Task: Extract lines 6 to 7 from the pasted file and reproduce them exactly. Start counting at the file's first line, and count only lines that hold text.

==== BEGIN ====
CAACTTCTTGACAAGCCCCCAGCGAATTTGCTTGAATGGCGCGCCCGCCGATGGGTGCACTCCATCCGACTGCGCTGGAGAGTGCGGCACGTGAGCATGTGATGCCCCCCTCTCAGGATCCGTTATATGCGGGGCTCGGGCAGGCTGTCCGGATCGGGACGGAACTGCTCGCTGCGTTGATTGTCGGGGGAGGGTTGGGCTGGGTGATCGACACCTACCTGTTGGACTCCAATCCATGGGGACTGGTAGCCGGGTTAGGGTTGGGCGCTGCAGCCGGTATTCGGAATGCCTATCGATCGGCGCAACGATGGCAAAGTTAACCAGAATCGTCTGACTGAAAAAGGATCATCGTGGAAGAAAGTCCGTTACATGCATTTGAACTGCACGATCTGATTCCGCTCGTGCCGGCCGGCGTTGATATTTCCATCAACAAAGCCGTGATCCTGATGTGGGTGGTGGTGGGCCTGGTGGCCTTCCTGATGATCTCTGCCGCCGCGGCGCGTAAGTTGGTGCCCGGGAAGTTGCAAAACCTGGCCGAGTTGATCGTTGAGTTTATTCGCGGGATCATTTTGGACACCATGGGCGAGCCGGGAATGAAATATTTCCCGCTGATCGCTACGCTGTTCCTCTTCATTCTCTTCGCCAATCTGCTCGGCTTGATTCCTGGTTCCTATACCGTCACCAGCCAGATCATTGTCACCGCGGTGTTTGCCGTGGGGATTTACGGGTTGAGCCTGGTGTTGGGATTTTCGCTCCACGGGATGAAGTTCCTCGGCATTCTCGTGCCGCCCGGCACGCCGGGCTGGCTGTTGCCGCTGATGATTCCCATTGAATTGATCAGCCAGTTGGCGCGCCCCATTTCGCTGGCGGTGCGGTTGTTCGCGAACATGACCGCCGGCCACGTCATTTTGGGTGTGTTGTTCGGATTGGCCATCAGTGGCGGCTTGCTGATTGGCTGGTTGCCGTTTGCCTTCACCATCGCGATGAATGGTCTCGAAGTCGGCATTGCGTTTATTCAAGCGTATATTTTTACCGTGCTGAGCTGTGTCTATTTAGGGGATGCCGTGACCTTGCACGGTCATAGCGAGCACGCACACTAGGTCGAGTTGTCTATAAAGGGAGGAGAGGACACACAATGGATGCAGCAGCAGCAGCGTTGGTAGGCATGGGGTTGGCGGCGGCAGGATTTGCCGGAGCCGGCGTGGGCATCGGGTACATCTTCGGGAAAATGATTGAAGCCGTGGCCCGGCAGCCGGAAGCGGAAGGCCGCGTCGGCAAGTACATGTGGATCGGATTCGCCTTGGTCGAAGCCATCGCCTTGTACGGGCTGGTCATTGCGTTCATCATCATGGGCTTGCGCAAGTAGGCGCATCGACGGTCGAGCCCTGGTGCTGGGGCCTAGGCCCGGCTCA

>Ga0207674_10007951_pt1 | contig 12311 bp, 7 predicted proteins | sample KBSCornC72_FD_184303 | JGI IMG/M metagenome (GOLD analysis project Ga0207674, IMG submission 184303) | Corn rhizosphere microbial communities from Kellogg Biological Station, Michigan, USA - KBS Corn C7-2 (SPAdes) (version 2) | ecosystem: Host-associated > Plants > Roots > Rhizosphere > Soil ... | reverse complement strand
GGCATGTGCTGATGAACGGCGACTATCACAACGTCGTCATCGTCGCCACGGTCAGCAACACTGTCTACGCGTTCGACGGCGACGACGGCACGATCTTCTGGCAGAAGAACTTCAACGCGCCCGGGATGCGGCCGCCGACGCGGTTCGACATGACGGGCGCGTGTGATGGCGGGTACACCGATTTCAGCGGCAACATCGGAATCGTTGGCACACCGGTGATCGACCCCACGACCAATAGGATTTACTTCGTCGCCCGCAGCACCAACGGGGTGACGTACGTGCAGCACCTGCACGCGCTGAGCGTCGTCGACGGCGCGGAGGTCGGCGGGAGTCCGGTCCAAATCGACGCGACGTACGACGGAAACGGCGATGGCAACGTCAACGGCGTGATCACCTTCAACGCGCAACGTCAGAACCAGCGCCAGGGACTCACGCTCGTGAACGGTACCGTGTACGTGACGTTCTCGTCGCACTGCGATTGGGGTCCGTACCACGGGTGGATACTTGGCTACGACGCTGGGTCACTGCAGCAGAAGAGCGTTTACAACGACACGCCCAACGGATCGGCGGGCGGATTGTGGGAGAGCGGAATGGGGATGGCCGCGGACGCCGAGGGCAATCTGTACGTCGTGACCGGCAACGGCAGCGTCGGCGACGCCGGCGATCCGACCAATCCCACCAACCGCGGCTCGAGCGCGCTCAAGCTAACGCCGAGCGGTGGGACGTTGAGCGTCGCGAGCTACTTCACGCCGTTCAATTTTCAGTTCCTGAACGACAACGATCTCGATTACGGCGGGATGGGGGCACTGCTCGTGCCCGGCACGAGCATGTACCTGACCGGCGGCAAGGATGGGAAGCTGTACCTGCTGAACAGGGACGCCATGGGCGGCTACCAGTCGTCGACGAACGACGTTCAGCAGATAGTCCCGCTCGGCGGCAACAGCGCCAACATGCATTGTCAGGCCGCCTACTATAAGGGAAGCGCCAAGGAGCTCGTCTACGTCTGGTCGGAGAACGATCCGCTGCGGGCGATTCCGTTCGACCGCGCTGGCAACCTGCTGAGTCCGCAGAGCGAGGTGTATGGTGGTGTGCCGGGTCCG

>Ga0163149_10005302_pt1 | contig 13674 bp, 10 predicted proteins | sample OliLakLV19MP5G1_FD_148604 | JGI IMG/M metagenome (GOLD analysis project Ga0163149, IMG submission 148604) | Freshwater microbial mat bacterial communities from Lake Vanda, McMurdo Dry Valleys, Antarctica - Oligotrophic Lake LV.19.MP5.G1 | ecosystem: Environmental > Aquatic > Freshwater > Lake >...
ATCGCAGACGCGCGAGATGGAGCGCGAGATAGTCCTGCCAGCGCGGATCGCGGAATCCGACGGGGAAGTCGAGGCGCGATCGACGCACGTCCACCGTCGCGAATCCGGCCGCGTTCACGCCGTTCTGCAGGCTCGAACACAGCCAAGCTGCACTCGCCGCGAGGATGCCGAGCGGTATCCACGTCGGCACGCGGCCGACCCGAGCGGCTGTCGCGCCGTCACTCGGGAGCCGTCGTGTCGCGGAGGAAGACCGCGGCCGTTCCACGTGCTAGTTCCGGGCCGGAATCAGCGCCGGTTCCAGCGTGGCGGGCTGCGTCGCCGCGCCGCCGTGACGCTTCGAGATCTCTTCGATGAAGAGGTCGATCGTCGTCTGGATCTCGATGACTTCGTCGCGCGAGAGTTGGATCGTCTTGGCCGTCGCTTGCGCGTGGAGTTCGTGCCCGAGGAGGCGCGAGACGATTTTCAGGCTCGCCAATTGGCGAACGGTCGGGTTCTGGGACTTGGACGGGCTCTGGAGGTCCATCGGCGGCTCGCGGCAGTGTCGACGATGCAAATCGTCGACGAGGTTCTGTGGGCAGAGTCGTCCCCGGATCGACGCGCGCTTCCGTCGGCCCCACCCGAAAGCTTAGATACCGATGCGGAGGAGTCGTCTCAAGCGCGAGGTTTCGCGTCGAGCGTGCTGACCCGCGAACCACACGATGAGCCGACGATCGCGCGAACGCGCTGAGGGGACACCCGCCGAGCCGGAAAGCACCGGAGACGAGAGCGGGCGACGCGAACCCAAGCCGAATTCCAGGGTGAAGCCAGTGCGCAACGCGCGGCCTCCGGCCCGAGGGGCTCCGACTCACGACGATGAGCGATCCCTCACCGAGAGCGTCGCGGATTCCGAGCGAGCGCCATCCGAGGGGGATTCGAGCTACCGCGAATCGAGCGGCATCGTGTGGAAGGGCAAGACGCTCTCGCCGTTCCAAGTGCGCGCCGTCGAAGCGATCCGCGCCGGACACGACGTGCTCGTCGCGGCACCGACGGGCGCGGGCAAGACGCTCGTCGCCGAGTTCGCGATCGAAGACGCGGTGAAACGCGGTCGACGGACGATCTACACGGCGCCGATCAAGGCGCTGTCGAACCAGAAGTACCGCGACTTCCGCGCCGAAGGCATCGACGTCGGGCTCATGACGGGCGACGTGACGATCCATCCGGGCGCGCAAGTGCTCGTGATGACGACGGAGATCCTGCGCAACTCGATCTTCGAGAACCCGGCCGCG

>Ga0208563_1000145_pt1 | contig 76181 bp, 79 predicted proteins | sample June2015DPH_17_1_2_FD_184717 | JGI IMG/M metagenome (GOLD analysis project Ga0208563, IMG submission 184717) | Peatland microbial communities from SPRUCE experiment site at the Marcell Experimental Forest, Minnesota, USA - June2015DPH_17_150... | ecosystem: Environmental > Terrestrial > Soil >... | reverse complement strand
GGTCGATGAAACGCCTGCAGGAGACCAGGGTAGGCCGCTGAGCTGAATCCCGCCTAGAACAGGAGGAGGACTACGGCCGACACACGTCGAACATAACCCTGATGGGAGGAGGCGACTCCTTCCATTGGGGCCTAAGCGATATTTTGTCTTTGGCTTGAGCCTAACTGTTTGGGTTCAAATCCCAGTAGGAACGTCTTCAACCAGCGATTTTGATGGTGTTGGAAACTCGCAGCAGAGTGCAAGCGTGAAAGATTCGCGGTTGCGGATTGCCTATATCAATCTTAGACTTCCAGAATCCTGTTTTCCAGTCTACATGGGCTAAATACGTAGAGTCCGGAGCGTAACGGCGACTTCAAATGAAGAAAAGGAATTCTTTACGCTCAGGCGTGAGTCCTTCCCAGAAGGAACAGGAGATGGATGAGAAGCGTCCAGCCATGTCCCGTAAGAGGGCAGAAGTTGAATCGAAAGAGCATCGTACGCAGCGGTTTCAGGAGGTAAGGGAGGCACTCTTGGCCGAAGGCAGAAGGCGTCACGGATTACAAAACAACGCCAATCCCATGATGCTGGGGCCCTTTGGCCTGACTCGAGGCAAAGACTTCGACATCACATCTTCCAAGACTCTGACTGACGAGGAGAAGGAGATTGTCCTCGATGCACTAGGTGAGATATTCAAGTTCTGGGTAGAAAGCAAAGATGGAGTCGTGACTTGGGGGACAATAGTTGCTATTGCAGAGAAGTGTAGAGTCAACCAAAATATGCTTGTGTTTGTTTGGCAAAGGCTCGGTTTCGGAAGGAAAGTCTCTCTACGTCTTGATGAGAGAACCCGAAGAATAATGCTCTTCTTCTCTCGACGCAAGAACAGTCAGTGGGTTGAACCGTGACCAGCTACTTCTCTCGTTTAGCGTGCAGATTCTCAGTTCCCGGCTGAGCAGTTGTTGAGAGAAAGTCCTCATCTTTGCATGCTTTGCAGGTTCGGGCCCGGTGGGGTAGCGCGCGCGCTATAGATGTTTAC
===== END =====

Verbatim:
>Ga0208563_1000145_pt1 | contig 76181 bp, 79 predicted proteins | sample June2015DPH_17_1_2_FD_184717 | JGI IMG/M metagenome (GOLD analysis project Ga0208563, IMG submission 184717) | Peatland microbial communities from SPRUCE experiment site at the Marcell Experimental Forest, Minnesota, USA - June2015DPH_17_150... | ecosystem: Environmental > Terrestrial > Soil >... | reverse complement strand
GGTCGATGAAACGCCTGCAGGAGACCAGGGTAGGCCGCTGAGCTGAATCCCGCCTAGAACAGGAGGAGGACTACGGCCGACACACGTCGAACATAACCCTGATGGGAGGAGGCGACTCCTTCCATTGGGGCCTAAGCGATATTTTGTCTTTGGCTTGAGCCTAACTGTTTGGGTTCAAATCCCAGTAGGAACGTCTTCAACCAGCGATTTTGATGGTGTTGGAAACTCGCAGCAGAGTGCAAGCGTGAAAGATTCGCGGTTGCGGATTGCCTATATCAATCTTAGACTTCCAGAATCCTGTTTTCCAGTCTACATGGGCTAAATACGTAGAGTCCGGAGCGTAACGGCGACTTCAAATGAAGAAAAGGAATTCTTTACGCTCAGGCGTGAGTCCTTCCCAGAAGGAACAGGAGATGGATGAGAAGCGTCCAGCCATGTCCCGTAAGAGGGCAGAAGTTGAATCGAAAGAGCATCGTACGCAGCGGTTTCAGGAGGTAAGGGAGGCACTCTTGGCCGAAGGCAGAAGGCGTCACGGATTACAAAACAACGCCAATCCCATGATGCTGGGGCCCTTTGGCCTGACTCGAGGCAAAGACTTCGACATCACATCTTCCAAGACTCTGACTGACGAGGAGAAGGAGATTGTCCTCGATGCACTAGGTGAGATATTCAAGTTCTGGGTAGAAAGCAAAGATGGAGTCGTGACTTGGGGGACAATAGTTGCTATTGCAGAGAAGTGTAGAGTCAACCAAAATATGCTTGTGTTTGTTTGGCAAAGGCTCGGTTTCGGAAGGAAAGTCTCTCTACGTCTTGATGAGAGAACCCGAAGAATAATGCTCTTCTTCTCTCGACGCAAGAACAGTCAGTGGGTTGAACCGTGACCAGCTACTTCTCTCGTTTAGCGTGCAGATTCTCAGTTCCCGGCTGAGCAGTTGTTGAGAGAAAGTCCTCATCTTTGCATGCTTTGCAGGTTCGGGCCCGGTGGGGTAGCGCGCGCGCTATAGATGTTTAC